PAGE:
RYE Diner and Drinks 239 S 500 E, Salt Lake City (801) 364-4655
50 West Café opened its doors last week for the lunch crowd. The café is part of the new Wiseguys comedy club located at–you guessed it–50 West 300 South. The menu offers plenty of choices without being overly complicated.
Service was confused. They give each customer a number to take to their tables, and it seemed that the little number tents were pretty useless since each server came out, wandering aimlessly around the café with plates of food, not sure who they actually belonged to.
Execution was less than perfect with a really tasty chicken club and chipotle chicken salad being balanced out by undercooked fries and a medium rare steak that came out basically blue on the inside. I think with a bit more time they will be cranking out consistently great food and the kinks in the service will be ironed out.
At $12 for a sandwich, fries, and drink, I won’t be eating there too frequently, but I’m sure it will make its way into my lunch rotation from time to time.
Penny Ann’s is now open in Draper! This family-owned and operated shop has been cranking out the best breakfast on Main Street in Salt Lake for a few years now, and have now expanded to a second location at the south end of the valley.
Their food is incredible (make sure you get their “heavenly hotcakes” and try the Reuben for lunch). But what really makes this place special is that everyone there makes you feel like you’re home when you’re there. They are always so welcoming and happy to see you. Oh, and don’t forget to grab a slice of their famous pie while you’re there.
This location is much bigger and spacious than their original location, but it still has the homey feel to it.
If you want the best breakfast in the valley, stop by Penny Ann’s. Open from 7-3 during the week, serving breakfast and lunch, and 7-2 on weekends, serving breakfast only.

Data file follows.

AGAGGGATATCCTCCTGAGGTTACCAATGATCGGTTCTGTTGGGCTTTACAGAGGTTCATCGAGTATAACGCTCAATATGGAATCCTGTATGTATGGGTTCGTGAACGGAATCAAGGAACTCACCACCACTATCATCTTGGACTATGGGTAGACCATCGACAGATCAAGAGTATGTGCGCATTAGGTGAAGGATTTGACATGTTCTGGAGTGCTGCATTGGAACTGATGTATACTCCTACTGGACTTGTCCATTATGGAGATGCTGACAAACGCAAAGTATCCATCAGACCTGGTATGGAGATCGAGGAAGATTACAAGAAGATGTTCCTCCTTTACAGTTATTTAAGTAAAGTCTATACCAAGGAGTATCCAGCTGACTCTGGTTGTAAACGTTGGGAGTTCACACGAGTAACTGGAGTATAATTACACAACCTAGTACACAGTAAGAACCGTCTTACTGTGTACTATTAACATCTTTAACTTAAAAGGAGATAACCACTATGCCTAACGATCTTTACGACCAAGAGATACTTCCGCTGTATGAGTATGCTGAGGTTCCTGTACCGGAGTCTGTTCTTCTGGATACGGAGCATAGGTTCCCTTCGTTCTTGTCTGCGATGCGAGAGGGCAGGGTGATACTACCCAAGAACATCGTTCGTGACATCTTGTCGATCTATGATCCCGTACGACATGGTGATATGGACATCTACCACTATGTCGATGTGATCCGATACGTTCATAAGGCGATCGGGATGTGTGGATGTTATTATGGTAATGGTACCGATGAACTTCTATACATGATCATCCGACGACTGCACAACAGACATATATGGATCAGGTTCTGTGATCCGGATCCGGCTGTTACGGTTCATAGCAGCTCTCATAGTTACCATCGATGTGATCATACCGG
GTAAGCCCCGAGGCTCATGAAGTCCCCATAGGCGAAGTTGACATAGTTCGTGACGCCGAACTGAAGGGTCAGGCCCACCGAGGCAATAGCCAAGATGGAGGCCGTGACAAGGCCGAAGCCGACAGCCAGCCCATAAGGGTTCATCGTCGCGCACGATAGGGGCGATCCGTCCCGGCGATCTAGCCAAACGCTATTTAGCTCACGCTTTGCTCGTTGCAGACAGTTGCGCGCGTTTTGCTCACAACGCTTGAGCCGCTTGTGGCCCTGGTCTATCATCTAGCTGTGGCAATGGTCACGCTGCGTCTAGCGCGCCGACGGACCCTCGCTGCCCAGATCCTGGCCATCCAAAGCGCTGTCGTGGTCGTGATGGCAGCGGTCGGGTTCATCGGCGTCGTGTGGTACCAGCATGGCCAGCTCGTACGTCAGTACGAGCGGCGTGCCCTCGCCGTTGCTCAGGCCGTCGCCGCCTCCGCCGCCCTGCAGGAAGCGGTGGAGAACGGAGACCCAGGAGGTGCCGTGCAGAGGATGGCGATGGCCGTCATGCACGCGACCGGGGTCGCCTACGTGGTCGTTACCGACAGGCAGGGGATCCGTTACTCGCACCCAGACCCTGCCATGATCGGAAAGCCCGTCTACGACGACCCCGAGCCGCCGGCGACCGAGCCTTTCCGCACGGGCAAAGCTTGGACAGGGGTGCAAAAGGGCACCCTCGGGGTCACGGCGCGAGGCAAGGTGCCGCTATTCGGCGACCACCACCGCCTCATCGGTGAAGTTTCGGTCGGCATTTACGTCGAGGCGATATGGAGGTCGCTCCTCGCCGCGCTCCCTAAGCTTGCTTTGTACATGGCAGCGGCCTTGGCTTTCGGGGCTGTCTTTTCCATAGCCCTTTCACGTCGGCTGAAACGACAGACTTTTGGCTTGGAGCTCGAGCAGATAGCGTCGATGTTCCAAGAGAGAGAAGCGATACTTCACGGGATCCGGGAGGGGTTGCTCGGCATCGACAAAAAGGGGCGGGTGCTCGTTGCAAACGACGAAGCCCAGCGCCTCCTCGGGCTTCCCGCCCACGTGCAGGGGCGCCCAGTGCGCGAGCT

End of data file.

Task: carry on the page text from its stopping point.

The Habit Burger Grill, one of my favorite quick-service restaurants, has opened its 6th location in Utah. This new location opened in November, and is located at 508 West Antelope Drive, in Layton.
If you haven’t stopped by to check out a Habit yet, you should definitely stop by and try it out. Everything they make is outstanding, and their prices are very reasonable, with burgers starting at around $3. On a recent tour of the kitchen, franchise owner Tom Hartman made sure to point out the lack of freezers in the restaurant. Nothing is brought in frozen. Everything from their tri-tip steak to their sushi-grade albacore tuna is brought in fresh.
Truth be told, I never managed to make my way into The Annex, Epic Brewing’s take on a gastropub, when they initially opened a year or so ago. I never heard reviews compelling enough to sway my meal choice in their direction.
However, Annex shifted gears this Fall, bringing in chef Craig Gerome, who cut his teeth cooking at Le Bec Fin in Philadelphia and Spruce in San Francisco. Chef Gerome completely revamped the menu, basically stripping everything from the old menu and starting fresh with his take.
I was invited as a guest of Annex to try out the new menu and to meet Craig, and all I can say is that he is doing amazing things. You can tell this guy cares about his food, crowing about the fact that his mussels are FedEx’d daily from a lady named Jan in Maine, and she only sends him her very best, biggest mussels.
We tried the grilled octopus with salsa verde, lime bean and kale brodo, Bouchot mussels with Berliner weiss, poutine with braised cheek, and deviled eggs as starters. You can’t go wrong with any of them, but I’d especially steer you to the mussels.
For the mains, we tried the herb fried chicken with fried green tomatoes and buttermilk risotto, and the stout braised pork shank. Of the two, I would definitely recommend getting the fried chicken, which was perfectly crispy, moist, and seasoned well. But other items on the menu such as the buffalo short rib pie and steak frites certainly caught my eye.
Dessert was a nice take on the traditional s’more, using house-made marshmallows and Amano chocolate, giving it extra depth and richness.
Sugarhouse continues to evolve, and the recent development occurring on and near the sugarhole continues to impress with new fantastic eateries popping up. There is a fun, electric vibe happening in this area that has been missing for quite some time.
I’m glad that Annex chose to locate here, and can’t wait to come back.
Disclaimer: I was an invited guest for dinner at The Annex by Epic Brewing.
Kale Brodo. Yes, I ate kale. And it was amazing.
Grilled octopus with salsa verde
Steamed Bouchot mussels
Poutine with braised cheek
Herb fried chicken, fried green tomatoes, buttermilk risotto